We are at a place where we are looking to grow again. We are blessed with so many great people in our organization and we would like to provide additional opportunity for them. We will be looking in Ft. Collins this year as well as maybe another Denver location. We do plan on looking out of state in the next few years for growth, looking at areas similar in sentiment to Denver/Boulder. We've done really well in college/urban markets so I think it makes sense to continue looking there. We do believe we are an amenity to each community in which we reside and we will have that sentiment inform how and where we grow. Can we continue to operate like that with higher growth? I don't know. If not, we should let that guide our pace.
What is the Starving Artists program at Illegal Pete's all about?
The Starving Artists program came together with the help of Virgil Dickerson and Andy Thomas. The gist of the program is that any nationally touring act travelling through Denver/Boulder can get in touch with us through the Starving Artists section of our website and we will give them a voucher feeding their band/crew for free when they are in town. We ask that they shout us out through social media in return.
It's really cool -- we give them a home and hospitality, we get some exposure to their fans and it even gives their fans a chance to catch them at the restaurants. We are all big music fans at Illegal Pete's so this is important to us. We had historically fed national bands touring through Denver/Boulder, but it was very informal -- kind of like "oh, hey aren't you guys so and so playing tonight at the...” and then we'd give them free food. Well, Virgil and Andy helped formalize this for Illegal Pete's and it has been a really good success. I think the bands dig it and it's really fun for all of us.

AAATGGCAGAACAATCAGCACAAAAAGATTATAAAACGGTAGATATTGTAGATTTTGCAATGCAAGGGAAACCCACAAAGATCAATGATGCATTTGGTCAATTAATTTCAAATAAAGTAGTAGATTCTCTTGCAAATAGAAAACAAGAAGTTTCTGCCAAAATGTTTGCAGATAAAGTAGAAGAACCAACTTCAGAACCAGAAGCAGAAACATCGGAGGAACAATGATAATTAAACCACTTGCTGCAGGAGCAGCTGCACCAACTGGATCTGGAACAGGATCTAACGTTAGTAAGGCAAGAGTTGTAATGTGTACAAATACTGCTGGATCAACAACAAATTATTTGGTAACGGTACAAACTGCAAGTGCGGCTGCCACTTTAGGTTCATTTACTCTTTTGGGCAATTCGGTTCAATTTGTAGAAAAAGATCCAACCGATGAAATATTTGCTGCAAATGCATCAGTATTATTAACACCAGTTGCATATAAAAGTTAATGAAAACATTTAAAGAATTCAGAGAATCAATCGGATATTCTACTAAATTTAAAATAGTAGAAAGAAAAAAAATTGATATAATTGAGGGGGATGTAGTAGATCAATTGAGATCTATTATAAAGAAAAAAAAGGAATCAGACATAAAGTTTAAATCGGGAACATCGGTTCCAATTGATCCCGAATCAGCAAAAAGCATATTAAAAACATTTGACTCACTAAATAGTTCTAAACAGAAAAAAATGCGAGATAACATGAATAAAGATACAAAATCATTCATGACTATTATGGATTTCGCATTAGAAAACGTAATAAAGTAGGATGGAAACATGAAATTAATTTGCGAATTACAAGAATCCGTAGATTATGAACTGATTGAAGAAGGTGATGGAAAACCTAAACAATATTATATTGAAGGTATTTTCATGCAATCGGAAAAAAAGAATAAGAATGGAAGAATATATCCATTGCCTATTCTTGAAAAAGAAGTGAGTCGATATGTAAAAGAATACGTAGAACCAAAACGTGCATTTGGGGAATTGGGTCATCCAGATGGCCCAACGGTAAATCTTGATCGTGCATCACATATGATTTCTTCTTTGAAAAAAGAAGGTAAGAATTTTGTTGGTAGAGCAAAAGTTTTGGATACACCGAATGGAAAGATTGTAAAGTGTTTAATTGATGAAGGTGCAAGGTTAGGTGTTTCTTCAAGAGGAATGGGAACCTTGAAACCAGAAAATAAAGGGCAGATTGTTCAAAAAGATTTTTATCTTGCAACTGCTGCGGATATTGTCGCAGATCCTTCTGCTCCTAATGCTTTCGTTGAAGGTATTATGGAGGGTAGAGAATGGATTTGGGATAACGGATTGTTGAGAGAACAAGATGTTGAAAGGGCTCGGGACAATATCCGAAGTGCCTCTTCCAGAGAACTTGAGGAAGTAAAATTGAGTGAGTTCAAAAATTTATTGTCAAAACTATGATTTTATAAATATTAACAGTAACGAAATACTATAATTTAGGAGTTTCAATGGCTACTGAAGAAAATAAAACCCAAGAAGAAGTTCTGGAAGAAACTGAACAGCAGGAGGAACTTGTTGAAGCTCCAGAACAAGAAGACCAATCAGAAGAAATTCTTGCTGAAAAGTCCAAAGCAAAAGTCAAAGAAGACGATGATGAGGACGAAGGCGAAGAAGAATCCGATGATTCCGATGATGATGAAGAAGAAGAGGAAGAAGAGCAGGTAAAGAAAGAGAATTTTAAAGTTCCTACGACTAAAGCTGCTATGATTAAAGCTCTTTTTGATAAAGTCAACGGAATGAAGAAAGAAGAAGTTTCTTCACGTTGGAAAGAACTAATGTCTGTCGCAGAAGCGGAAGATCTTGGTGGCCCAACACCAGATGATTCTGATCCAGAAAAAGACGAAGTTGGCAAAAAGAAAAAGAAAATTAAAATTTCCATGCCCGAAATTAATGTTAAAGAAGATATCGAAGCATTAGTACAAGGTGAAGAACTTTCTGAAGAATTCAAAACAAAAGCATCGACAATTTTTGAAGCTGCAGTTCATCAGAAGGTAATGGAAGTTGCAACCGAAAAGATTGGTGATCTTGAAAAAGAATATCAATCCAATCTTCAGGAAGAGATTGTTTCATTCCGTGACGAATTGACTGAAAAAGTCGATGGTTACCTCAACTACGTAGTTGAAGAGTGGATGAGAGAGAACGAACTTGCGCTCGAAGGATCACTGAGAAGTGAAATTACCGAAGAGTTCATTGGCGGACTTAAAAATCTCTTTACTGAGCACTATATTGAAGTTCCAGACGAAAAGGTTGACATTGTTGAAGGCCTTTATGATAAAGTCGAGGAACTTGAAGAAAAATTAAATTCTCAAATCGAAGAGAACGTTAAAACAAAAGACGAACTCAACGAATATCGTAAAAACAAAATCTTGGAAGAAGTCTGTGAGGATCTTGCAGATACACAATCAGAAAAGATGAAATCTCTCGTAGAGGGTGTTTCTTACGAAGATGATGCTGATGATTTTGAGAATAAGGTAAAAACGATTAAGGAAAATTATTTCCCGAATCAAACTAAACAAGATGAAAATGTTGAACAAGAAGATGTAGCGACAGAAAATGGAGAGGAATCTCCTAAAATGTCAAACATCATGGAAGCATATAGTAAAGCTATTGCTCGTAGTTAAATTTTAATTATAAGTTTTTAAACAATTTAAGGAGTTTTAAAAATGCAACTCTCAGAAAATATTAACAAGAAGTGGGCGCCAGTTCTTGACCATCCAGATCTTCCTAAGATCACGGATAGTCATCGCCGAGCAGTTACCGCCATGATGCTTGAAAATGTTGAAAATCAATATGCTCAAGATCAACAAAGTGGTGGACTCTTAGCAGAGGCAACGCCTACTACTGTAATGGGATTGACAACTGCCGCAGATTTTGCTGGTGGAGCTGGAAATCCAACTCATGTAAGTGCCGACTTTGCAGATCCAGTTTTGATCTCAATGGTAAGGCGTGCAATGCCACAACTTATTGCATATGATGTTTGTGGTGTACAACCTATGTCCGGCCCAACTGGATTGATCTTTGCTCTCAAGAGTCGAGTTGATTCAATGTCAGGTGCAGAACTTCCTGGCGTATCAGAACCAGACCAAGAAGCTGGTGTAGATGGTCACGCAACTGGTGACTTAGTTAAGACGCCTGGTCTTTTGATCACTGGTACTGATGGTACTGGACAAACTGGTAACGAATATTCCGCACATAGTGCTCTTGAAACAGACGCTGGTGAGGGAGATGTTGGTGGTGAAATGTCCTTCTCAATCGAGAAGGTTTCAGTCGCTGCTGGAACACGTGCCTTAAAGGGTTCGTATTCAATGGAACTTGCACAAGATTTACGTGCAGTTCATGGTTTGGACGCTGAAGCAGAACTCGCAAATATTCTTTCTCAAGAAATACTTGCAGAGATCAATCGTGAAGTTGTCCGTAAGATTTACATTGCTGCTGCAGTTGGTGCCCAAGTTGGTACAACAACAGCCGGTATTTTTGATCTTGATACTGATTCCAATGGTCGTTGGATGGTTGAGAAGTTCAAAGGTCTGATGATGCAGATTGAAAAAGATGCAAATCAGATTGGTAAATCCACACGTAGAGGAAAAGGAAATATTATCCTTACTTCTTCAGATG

We've also tried to help local bands through the Starving Artists program by hosting a Denver Starving Artist's Showcase in Austin for SXSW last year and will be doing it again this year. Good times!
Tell us about Greater Than Collective?
The Greater Than Collective came about as an extension to what we had been working on with Starving Artists. It is about trying to pool experience and resources to help local bands find greater local success while ultimately trying to help get them exposure nationally. Denver has such amazing things going on musically that we thought if we could help develop the market for Denver music in any way we could than we would like to try and do that. Our first project was working with Snake Rattle Rattle Snake in manufacturing, distributing and promoting their amazing first full length album, Sineater. We are now working with Ian Cooke and his new record Fortitude. I encourage anyone reading this article to listen to these two incredible local acts to get a taste for the strength of talent that we are so fortunate to have in Denver. I am consistently amazed by the quality of talent we have here in Denver and am a little frustrated and confused as to why Denver's music scene doesn't get more attention nationally. [check out more about Ian Cooke here and Snake Rattle Rattle Snake here].
Greater Than is still evolving. Part of our vision this year is to see what other resources there are in Denver that would be willing and able to plug in to the Collective to continue to strengthen what we have with the idea of creating a solid platform that successfully showcases Denver/Colorado Music/arts/culture.
Black or pinto beans?
Favorite outdoorsy activity?
I grew up skiing bumps at Mary Jane. I've been on a snowboard basically since I opened Illegal Pete's and I am back on skis this year. I guess I am answering with: snow sports.
What is on your weekend must-do list?
It really depends on the season. The one constant is live music -- either at Illegal Pete's or elsewhere. If it's Broncos Sunday it's green chile with the wife and dog at home for the game.
For Illegal Pete's: Fort Collins. Seeing how we can better help Denver music/arts/culture. Continuing to work hard to improve our product for all parties involved -- employees, customers, community.
In a word, Denver is...
Tebow. That's the right answer, yeah? Integrity.